Christopher G Williams wrote:I don't feel very strongly one way or another, but just to play devil's advocate: Cedars grow in a specific area for a reason; usually they are one of only a couple trees that can handle a particular micro-climate(low, wet, sometimes seasonally flooded). You have to wonder what you would be able to replace them with if you did remove them...
They are a beautiful tree to look at(year 'round), which is valuable to me anyway. They make very poor firewood and aren't really appropriate for lumber, aside from niche woodworking stuff like cedar chests and of course posts, so you aren't going to profit much from their removal. And like you said it will cost to have them dropped.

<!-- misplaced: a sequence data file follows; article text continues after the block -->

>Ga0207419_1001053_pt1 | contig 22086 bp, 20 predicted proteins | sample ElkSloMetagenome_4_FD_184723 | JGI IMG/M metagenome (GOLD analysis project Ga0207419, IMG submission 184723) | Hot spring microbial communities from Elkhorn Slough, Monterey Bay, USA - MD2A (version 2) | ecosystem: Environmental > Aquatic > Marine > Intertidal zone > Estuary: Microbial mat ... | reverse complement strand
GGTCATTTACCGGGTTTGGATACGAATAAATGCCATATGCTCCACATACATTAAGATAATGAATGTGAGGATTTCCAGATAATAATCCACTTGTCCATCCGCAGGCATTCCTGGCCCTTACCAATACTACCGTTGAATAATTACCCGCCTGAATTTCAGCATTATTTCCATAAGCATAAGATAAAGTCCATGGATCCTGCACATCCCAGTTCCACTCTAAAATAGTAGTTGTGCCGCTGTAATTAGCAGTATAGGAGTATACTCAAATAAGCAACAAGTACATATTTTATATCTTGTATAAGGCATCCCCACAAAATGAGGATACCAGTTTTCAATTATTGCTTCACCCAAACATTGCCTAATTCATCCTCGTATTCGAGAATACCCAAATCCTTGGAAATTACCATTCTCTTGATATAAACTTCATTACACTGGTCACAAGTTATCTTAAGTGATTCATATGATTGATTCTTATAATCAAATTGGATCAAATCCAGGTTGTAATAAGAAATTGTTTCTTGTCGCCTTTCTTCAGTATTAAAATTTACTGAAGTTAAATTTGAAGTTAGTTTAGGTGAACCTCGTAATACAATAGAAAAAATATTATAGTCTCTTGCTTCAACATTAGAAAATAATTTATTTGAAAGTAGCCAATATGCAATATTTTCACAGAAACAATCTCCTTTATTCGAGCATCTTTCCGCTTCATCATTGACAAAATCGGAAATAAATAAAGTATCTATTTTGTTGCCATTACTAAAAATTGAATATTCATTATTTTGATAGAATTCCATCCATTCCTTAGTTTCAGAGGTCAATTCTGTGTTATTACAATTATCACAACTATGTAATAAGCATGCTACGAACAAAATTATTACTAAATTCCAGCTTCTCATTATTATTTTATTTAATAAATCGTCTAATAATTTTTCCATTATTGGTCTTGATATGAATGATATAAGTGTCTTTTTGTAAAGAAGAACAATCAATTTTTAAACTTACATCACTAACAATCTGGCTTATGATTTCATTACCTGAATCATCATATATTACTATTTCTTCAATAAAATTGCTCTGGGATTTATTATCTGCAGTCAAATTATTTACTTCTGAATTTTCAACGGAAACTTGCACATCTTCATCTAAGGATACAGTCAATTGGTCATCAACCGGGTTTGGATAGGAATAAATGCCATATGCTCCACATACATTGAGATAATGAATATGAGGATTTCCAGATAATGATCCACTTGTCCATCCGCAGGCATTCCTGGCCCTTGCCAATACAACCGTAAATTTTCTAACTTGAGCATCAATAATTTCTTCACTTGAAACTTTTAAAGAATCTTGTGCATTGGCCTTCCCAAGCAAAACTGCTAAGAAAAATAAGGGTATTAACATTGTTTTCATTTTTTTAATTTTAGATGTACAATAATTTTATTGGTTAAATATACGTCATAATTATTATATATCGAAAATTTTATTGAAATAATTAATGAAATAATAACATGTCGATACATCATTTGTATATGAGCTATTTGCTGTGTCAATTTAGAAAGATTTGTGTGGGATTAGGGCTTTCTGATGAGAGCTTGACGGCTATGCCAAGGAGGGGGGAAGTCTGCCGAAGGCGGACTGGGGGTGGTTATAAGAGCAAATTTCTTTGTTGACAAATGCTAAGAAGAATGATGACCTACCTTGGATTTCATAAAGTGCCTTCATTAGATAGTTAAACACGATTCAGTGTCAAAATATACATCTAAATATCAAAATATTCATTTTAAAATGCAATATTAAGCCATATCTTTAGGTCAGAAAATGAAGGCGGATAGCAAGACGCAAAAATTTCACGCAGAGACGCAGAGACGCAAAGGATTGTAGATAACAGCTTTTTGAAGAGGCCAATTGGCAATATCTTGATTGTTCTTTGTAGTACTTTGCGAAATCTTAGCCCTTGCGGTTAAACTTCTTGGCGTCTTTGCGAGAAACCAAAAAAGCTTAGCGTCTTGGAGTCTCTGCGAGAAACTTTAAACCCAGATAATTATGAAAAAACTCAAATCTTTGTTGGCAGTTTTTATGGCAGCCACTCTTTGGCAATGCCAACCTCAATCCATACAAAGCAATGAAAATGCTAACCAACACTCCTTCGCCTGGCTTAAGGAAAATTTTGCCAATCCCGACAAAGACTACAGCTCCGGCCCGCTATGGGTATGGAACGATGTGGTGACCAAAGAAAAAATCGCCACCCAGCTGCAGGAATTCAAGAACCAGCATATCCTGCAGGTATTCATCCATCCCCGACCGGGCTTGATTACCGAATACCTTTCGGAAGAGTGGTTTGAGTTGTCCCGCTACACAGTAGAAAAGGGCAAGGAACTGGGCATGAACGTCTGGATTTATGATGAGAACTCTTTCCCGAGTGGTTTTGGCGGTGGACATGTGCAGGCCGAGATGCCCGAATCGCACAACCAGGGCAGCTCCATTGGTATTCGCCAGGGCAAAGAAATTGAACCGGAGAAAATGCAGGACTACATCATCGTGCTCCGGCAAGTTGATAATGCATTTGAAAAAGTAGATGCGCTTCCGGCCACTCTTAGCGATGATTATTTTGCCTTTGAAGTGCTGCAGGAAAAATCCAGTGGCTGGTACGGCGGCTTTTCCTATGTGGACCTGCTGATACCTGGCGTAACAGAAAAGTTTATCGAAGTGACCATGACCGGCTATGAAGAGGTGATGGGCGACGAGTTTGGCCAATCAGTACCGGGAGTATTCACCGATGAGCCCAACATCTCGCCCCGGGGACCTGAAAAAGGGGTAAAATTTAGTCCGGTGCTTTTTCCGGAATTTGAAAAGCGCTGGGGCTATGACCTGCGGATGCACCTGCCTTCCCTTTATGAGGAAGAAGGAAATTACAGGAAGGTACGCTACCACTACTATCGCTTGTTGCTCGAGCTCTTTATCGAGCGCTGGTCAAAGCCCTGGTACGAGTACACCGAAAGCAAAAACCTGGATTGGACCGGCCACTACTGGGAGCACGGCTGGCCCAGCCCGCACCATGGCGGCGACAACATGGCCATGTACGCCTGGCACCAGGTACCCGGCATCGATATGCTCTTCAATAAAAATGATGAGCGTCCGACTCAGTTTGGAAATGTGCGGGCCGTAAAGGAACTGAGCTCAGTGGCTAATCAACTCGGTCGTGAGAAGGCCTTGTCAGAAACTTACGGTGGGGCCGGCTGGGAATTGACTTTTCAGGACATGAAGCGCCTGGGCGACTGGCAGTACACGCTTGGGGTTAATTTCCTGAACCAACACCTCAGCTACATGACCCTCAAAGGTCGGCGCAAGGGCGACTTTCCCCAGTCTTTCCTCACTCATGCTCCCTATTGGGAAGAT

When I was clearing my one acre garden I made the border where the cedars started. They make a nice hedgerow and I was concerned I wouldn't be able to plant much where they are anyway, due to the wet soil and issues with the microbiology from their droppings. I have had success planting a variety of annuals and now a few nut and berry bushes a mere 5 to 10ft from where they start; they don't seem to be effected by the proximity at all.
I don't like that guy. The tiny ad agrees with me.
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